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Re: screen + xterm scrollback

From: Quasar Jarosz
Subject: Re: screen + xterm scrollback
Date: Wed, 21 Jul 2004 08:26:49 -0500 (CDT)

On Wed, 21 Jul 2004, Phil!Gregory wrote:

> * Zenaan Harkness <address@hidden> [2004-07-21 11:41 +1000]:
> > When I comment out the above line again, it seems that screen is still
> > disabling the alternate buffer. And a quick read of the man page shows
> > that the default setting for "altscreen" is off, so that makes sense.
> altscreen controls whether screen tells programs inside it that i has an
> alternate screen.  The terminfo setting sontrols whether screen thinks
> your terminal emulator has an alternate screen.
> This is a useful concept to get your head around, because it pops up a lot
> with screen.  screen provides a terminal environment for anything you run
> in screen.  screen istelf runs in the environment provided by your
> terminal emulator.  If the two environments are different, screen converts
> between them as information flows back and forth.
> > Well this is the real question then. Your statement about "different
> > approaches" seems to imply that you had difficulty. I assume it's not
> > easy to get SHIFT-PgUp and SHIFT-PgDn to scroll around in (eg. half
> > pages of) screen's buffer?
> Not really.  In xterm, the scrollback buffer is modeless.  It's always
> there, just a Shift-PgUp away.  In screen, the scrollback is modal.  You
> have to enter copy mode and then you can jump around in the scrollback
> buffer.  The ideal solution for Shift-PgUp and Shift-PgDn mappings in
> screen would be that if screen was not in copy mode, they would put it in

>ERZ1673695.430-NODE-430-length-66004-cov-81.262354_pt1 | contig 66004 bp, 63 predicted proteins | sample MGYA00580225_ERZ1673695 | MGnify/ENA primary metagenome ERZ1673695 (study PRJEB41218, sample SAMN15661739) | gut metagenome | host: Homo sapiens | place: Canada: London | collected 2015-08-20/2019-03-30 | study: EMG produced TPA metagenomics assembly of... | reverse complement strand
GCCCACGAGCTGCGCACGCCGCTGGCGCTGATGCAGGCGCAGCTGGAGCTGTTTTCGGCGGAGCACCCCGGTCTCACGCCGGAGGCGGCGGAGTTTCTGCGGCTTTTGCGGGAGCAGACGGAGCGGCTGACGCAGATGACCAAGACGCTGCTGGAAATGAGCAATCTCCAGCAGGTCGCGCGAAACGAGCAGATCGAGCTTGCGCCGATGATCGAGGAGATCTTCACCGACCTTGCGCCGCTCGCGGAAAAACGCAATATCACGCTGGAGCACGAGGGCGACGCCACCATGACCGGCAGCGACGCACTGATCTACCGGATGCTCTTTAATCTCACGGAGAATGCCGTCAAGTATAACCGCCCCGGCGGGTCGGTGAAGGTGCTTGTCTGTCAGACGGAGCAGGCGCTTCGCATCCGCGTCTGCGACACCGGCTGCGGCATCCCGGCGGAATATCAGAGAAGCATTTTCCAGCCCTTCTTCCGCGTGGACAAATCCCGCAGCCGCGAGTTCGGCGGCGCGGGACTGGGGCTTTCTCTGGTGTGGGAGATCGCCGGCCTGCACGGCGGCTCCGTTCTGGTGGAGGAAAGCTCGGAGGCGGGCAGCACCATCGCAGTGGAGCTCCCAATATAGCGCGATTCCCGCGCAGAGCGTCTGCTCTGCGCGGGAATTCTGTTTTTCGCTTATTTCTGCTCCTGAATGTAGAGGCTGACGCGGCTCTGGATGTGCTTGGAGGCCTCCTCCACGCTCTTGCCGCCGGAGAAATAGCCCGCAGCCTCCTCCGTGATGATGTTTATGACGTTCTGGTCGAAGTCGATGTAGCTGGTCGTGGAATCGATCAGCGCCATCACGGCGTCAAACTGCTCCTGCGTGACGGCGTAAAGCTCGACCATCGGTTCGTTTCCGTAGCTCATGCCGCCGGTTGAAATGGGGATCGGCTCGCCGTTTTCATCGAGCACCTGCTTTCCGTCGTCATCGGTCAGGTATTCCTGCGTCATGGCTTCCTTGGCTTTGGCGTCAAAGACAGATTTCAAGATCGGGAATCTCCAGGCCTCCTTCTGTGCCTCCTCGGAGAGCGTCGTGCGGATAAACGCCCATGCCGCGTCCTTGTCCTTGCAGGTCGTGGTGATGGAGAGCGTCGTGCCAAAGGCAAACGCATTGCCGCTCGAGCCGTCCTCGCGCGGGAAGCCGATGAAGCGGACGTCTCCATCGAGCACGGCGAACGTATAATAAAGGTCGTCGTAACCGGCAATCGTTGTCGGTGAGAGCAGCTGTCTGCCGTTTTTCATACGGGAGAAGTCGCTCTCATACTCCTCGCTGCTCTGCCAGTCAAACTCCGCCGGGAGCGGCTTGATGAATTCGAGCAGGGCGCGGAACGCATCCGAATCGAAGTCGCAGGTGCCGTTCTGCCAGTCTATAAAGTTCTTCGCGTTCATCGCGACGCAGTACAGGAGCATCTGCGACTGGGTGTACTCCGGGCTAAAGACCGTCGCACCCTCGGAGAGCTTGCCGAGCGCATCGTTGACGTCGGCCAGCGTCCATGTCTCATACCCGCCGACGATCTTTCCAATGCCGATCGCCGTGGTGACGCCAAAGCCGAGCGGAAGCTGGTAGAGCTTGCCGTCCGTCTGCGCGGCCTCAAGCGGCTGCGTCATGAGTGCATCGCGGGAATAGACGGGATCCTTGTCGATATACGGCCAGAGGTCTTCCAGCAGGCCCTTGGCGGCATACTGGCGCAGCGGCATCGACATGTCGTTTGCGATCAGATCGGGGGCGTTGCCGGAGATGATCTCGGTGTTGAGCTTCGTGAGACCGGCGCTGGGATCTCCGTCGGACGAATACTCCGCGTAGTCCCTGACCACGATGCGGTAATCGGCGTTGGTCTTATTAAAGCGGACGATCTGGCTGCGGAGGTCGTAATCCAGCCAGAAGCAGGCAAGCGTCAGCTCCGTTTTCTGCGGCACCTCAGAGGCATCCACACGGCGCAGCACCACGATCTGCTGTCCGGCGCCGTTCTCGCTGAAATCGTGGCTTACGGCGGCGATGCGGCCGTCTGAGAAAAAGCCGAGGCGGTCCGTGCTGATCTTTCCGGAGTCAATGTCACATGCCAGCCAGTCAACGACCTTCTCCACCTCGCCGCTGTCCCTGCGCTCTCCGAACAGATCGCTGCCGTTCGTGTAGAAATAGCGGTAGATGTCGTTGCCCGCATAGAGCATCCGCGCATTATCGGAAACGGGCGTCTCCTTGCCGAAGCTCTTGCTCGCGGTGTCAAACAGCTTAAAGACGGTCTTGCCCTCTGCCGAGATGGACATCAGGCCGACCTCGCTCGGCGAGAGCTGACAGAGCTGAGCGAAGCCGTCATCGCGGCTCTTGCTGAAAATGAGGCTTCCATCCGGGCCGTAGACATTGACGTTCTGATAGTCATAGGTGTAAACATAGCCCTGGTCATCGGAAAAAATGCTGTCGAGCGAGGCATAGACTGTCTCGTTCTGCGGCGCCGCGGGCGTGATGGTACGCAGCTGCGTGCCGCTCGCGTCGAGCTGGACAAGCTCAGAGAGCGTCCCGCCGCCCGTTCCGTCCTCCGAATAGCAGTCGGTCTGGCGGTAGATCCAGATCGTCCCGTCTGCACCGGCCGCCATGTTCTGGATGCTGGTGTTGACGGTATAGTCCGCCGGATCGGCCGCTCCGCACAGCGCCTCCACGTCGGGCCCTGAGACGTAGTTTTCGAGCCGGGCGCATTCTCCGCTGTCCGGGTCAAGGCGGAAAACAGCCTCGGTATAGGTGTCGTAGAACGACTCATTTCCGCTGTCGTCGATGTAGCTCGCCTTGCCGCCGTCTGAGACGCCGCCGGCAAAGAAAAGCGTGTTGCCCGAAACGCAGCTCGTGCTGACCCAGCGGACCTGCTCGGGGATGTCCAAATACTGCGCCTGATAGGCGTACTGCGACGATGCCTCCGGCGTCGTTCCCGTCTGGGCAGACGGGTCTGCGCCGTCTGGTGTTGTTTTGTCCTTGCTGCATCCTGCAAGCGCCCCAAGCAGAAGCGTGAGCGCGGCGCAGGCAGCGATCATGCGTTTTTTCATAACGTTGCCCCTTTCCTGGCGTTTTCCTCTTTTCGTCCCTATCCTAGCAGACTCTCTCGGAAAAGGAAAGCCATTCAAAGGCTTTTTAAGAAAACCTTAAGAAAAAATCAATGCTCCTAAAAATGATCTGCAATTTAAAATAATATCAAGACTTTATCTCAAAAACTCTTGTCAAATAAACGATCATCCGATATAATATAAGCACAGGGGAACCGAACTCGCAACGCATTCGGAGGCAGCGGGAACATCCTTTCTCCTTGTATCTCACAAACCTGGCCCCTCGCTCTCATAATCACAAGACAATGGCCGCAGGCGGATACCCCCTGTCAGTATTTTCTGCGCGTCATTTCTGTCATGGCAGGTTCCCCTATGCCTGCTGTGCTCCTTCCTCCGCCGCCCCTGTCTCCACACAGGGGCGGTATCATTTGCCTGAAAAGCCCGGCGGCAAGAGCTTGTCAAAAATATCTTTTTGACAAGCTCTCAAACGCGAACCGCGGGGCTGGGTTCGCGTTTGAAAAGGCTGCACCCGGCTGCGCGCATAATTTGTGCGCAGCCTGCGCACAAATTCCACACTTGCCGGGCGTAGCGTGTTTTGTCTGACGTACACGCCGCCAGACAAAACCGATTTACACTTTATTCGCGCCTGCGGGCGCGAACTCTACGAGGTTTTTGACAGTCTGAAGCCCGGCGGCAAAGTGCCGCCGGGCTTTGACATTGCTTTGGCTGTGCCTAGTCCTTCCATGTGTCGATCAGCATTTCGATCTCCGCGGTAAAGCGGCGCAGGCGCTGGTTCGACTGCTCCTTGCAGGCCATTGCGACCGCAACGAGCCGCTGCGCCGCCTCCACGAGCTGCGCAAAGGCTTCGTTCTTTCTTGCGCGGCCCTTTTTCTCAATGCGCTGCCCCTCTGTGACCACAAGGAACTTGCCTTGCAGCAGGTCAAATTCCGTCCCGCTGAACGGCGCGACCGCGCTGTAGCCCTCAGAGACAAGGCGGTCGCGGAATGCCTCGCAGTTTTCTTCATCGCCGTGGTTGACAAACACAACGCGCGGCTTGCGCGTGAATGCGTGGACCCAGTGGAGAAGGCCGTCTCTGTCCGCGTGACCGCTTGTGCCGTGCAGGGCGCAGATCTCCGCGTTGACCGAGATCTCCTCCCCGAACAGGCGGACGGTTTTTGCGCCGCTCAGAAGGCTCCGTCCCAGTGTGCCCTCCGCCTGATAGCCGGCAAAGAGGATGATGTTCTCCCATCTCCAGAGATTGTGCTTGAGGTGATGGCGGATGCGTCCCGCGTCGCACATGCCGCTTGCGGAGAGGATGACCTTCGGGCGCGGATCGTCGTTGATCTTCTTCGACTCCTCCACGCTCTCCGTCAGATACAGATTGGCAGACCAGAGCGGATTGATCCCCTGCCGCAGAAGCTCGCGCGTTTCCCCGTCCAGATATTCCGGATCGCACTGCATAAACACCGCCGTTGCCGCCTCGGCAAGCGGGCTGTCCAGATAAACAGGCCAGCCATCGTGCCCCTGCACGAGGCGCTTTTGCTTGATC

> that mode and page up or do nothing else (for page down), while if it was
> already in copy mode they would just page up and down like their unshifted
> cousins.  In any case you would have to explicitly exit copy mode when you
> were done.
> A further subtelty is that paging up does slightly differnt things in
> xterm and screen.  xterm moves its view back a certain amount.  screen
> moves the cursor back and then adjusts the viewport to contain the
> cursor.  Depending on where the cursor is, this can lead to different
> behavior between the two.
> > Previously I mentioned that C-a a becomes tedious, well C-a [ followed
> > by some other keys (which I'm still learning) is that much more tedious.
> My fingers are by now well-trained to do 'C-a ESC' (a synonym for
> 'C-a [').  Not the best answer in the world, but true.  You could use
> bindkey to dedicate a key to entering copy mode if you want to save on
> keypresses, but the fact remains that screen is modal about that, and you
> have to do something to enter that mode.

I have succefully bound alt+PgUp to enter copy mode, and of course PgUp
and PgDown work while in copy mode, so i just hold alt for the first page
up press, and then use page up after that. It works good, and is not that
hard to get used to. You could probly bind Control+PgUp in the same
manner, however i was unable to get my terminal emulator (normally Putty
from windows) to ignore that key squence - it always intercepted it and
scrolled it's own buffer, even if that buffer was turned off. This might
be different for xterm.

I leave the escape key bound to C-a. I don't use emacs, so i don't really
ever use that combination. I also have my F1 through F10 keys bound to
various functions (including F5-F12 bound directly to certain windows).
I have found that this works very well, and i havn't run into many normal
applications that need the F-keys (mc is the only one i can think of off
the top of my head, though emacs might - i've never used it)


> > Is the only current answer at the moment "patches welcome"?
> Probably not even that, because the root of the problem is in the base
> functionality of copy mode.  You can attempt to make a patch that the
> maintainers will accept, I suppose.
> --
> contrarian of the first order... /
> PGP: 026A27F2  print: D200 5BDB FC4B B24A 9248  9F7A 4322 2D22 026A 27F2
> --- --
> A debugged program is one for which you have not yet found the conditions
> that make it fail.
>                        -- Jerry Ogdin
> ---- --- --
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